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Employment Situation Is Brighter This Year

By Alex C. Hoagland jr.

Despite national surveys and headlines predicting bleak employment prospects for June graduates, at least 16 percent of the Class of 1950 have already found permanent positions, the Office of Student Placement disclosed yesterday.

Sixty-three percent of the Class, however will not face the employment problem for from one to four years since it intends to go to graduate school.

The statistics the results of a poll distributed to 638 out of 1,187 seniors on April 24 by the Office of Student Placement. Findings were made public yesterday.

The results of the poll make the employment picture for seniors appear rosier than it was last year, when only five percent of the Class of 1949 was graduating into permanent jobs. Last year's poll, however, was distributed in February, a fact that might account partially but not wholly, for the differential.

Of the 16 percent of seniors who have procured jobs, 27 percent did so with the aid of their families and close friends.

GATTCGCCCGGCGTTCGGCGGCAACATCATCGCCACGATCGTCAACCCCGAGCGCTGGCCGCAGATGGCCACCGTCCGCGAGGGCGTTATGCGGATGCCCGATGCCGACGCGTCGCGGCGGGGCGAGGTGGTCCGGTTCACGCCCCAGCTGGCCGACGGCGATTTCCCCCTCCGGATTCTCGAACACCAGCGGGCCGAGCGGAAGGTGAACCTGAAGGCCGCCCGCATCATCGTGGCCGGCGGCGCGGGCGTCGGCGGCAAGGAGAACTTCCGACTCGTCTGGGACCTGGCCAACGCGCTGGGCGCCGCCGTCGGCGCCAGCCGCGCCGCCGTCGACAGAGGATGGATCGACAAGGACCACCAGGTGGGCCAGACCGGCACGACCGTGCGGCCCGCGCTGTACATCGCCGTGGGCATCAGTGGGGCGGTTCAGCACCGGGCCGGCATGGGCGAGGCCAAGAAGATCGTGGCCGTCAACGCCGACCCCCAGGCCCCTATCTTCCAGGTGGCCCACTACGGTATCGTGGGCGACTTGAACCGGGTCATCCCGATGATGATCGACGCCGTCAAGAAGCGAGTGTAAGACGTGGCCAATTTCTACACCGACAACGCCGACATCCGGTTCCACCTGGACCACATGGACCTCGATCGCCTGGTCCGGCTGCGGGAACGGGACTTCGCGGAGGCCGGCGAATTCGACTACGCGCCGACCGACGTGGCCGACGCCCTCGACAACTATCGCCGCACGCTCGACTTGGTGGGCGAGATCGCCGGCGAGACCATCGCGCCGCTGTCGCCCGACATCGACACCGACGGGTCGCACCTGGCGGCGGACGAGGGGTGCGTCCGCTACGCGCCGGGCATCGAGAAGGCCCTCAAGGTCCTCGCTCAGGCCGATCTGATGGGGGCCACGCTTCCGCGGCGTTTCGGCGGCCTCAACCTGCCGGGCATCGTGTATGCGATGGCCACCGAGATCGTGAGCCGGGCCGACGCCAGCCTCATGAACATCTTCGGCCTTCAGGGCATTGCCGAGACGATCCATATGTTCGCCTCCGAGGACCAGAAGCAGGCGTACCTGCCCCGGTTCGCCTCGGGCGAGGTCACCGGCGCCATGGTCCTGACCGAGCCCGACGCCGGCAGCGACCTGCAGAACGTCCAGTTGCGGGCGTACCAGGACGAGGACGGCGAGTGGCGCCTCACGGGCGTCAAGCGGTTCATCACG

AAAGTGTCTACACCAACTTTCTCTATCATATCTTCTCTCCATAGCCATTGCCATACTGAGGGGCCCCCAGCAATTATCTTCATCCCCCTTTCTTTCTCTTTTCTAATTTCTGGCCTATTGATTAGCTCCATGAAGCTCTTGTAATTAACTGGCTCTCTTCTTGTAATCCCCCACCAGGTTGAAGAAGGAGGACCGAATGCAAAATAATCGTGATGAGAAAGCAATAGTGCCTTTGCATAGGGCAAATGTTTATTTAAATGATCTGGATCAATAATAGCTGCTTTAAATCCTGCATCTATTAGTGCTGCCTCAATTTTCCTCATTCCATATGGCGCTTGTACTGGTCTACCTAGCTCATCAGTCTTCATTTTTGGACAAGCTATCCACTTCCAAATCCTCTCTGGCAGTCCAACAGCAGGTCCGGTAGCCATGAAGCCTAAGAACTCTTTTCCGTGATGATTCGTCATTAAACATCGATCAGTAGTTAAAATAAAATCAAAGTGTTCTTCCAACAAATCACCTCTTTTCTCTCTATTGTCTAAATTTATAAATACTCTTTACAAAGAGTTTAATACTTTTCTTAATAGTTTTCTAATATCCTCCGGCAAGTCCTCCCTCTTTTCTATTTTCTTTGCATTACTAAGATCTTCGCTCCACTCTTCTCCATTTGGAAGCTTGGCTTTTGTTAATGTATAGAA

Ample Job Supply

Donald S. Bradshaw and Alexander Clark '38, assistant directors of the Office of Student Placement, argue that there are enough jobs for Harvard seniors if the seniors will only organize an employment campaign and seek out the work.

Business and industry are the occupational goals of 43 percent of all of the seniors polled and ranked first on the occupational preference list. Second was education, preferred by 17 percent of the seniors; third was law with 14 percent; fourth was medicine with 11 percent; and fifth was government service with five percent.

Occupations in the arts, journalism and writing, architecture, the ministry, and scientific research, respectively, claimed the preference of two percent of the seniors.

Occupations in business and industry also ranked first among seniors who do not intend to go to graduate school; 79 percent of the men who will go to work next year, prefer the business community.

Journalism or writing claimed the preference of seven percent of the men in this group; government, the preference of six percent; art, five percent; and education, three percent.

According to the poll, 59 percent of the Class of 1950 has participated in extra-curricular activities; of this number, 21 percent indicated that extra-curricular activities had some effect in choosing a career.

As always, the Harvard Graduate schools were most popular, with 66 percent of those intending further study applying to them

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